Give soil room to breathe: aerate

Treat compacted earth before grass turns brown

When an excess buildup of thatch meets a hard and compacted soil, the health of your lawn can spiral downward. It may be time for a core aeration.

Brown grass — during what should be the growing season — is often one of the first signs of the need for lawn aeration. It turns brown because hard, compacted soil and excessive thatch prevents water and nutrients from reaching through the soil to the roots.

Greenlawn customers whose yards have clay soils are advised to watch for signs of the need for lawn aeration, but excessive thatch can become a problem in areas with sandy soils as well. A heavy snowpack or children’s hard playing also contribute to soil compaction.

Hard, compacted soils prevent the roots of grass from reaching deep enough to partake of the nutrients they need. Rainfall runs off rather than sinking in to reach the roof system, depriving your grass of irrigation.

During the core aeration process, Greenlawn’s pros employ a device with hollow tines that pull up plugs of the thatch layer and topsoil, literally giving your lawn’s root system more breathing room and the ability to accept water and nutrients.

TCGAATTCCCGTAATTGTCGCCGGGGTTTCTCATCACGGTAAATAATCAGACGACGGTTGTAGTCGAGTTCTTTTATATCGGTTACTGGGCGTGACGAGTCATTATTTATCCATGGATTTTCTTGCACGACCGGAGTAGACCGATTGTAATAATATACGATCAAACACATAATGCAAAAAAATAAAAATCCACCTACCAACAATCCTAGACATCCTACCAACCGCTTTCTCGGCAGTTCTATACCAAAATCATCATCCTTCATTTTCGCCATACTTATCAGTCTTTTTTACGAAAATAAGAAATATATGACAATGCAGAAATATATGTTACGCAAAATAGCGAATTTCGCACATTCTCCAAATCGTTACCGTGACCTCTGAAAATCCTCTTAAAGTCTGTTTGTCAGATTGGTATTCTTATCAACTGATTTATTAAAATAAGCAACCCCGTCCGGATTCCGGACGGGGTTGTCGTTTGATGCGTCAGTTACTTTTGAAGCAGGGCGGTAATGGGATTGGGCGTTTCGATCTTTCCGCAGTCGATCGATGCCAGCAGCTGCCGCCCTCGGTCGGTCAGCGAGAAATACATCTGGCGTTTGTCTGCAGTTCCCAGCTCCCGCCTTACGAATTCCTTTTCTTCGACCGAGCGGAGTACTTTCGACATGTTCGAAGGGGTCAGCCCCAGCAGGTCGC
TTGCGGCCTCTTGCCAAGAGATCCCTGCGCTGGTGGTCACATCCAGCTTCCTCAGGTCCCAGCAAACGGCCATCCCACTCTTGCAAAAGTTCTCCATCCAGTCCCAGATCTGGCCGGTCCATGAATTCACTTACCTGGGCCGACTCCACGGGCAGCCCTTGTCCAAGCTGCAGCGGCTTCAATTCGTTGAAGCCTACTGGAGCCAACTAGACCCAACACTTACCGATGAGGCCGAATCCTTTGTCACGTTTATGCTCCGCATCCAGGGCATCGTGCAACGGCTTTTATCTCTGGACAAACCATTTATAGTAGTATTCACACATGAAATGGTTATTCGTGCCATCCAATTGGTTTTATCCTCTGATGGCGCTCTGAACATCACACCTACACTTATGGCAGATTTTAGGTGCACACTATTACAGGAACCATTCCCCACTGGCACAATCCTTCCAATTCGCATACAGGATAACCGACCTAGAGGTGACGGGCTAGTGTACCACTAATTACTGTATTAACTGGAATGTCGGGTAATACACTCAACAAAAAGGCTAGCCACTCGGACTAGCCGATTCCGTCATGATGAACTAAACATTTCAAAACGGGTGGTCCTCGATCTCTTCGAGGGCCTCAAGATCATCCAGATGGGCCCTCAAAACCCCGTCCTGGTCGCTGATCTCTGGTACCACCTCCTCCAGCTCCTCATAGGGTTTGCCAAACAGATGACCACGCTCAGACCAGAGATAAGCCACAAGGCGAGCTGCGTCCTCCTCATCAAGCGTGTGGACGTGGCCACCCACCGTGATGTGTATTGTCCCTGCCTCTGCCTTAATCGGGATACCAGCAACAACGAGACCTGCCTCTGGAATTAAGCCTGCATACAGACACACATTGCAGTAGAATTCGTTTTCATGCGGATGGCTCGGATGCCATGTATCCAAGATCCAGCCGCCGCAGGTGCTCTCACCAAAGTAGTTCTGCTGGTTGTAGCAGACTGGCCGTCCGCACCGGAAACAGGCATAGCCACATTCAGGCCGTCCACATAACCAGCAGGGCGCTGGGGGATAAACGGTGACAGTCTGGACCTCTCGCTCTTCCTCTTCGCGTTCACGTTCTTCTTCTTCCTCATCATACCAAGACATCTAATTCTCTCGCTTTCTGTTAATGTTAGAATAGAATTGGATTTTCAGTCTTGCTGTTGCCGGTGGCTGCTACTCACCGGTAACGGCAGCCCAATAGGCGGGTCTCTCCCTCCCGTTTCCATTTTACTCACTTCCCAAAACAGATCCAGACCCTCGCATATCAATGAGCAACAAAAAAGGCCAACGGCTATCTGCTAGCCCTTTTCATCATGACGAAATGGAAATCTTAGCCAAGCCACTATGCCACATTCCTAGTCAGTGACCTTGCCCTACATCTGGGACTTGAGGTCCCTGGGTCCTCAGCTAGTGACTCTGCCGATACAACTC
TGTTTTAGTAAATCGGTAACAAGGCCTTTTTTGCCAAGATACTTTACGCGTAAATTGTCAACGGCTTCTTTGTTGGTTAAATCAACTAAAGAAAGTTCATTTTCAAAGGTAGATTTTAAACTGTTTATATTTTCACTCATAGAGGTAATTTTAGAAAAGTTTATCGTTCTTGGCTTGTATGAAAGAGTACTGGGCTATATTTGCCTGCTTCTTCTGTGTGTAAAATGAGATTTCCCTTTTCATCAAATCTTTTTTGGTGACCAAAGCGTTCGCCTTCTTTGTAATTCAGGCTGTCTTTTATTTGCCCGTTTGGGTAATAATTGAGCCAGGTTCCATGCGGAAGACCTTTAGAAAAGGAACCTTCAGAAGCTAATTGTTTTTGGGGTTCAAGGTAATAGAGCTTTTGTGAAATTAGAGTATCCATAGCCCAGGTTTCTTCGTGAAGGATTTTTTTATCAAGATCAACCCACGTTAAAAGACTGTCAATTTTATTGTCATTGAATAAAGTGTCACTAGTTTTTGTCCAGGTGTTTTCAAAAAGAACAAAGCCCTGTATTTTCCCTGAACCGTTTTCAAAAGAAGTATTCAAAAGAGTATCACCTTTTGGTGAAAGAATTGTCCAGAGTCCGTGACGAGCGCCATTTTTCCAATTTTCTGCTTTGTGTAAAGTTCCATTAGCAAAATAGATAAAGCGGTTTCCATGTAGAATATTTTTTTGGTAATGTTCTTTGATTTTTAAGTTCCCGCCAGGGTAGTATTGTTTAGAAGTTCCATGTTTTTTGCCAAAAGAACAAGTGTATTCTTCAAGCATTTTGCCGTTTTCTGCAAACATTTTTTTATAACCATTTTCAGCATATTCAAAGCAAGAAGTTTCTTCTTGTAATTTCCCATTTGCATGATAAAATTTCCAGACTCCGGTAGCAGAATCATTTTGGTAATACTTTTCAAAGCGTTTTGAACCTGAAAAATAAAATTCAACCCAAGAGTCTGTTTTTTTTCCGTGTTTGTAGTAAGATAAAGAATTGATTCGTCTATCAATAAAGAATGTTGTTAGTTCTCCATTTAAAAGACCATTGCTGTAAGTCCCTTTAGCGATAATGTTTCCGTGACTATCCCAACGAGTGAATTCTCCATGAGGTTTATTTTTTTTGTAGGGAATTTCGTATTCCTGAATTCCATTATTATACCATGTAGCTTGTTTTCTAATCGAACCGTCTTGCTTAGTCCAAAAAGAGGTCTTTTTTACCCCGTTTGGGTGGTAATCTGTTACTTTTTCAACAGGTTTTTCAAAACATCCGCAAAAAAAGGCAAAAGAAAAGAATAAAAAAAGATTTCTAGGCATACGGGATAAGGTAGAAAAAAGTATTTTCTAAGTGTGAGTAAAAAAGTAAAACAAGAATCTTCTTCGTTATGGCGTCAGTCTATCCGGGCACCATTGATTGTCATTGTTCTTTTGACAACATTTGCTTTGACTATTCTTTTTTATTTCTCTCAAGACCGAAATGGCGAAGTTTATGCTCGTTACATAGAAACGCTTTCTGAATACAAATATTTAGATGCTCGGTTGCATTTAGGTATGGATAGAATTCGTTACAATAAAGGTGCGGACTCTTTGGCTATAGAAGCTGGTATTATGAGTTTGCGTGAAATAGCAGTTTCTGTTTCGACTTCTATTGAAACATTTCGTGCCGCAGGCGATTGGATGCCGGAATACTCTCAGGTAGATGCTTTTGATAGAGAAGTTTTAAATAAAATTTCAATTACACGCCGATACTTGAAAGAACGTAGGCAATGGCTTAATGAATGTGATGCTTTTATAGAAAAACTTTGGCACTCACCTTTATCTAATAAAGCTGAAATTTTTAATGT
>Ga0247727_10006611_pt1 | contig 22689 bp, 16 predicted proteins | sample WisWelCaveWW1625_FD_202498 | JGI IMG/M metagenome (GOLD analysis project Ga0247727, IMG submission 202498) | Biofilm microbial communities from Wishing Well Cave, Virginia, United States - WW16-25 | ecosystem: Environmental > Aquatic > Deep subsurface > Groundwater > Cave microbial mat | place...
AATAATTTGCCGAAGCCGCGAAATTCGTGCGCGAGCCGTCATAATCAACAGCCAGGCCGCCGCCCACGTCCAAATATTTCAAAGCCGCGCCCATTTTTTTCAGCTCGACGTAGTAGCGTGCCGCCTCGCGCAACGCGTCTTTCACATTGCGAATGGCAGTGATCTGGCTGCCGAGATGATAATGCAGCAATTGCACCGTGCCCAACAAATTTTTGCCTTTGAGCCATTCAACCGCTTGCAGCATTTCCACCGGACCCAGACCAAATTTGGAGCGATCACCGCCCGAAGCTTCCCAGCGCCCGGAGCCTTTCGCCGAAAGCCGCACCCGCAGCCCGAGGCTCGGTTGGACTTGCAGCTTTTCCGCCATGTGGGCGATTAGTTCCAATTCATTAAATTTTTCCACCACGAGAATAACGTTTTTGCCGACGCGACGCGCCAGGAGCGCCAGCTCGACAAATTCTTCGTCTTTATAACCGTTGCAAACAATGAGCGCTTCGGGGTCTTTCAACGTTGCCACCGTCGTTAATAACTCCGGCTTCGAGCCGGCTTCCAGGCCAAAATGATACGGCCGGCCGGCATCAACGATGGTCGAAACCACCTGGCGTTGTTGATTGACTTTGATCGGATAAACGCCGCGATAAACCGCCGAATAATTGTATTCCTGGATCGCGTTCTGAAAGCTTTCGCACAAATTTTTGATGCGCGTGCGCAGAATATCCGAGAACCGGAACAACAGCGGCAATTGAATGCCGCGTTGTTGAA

How do you know if your lawn needs a core aeration?

Press the point of a screwdriver into your lawn in several places, but not immediately after a rain. If it’s difficult to push the screwdriver into the soil, it’s time to ask Greenlawn about a core aeration.

If the problem has more to do with excess thatch than compacted soil, a power raking may be the way to go.

Sometimes, power raking followed by core aeration and then re-seeding is the best way to restore a lawn to lush, green health.

If your lawn isn’t looking as good as the neighbor’s, ask the pros at Greenlawn Landscape Management what course of treatment they recommend. This company never sells you more services than you need.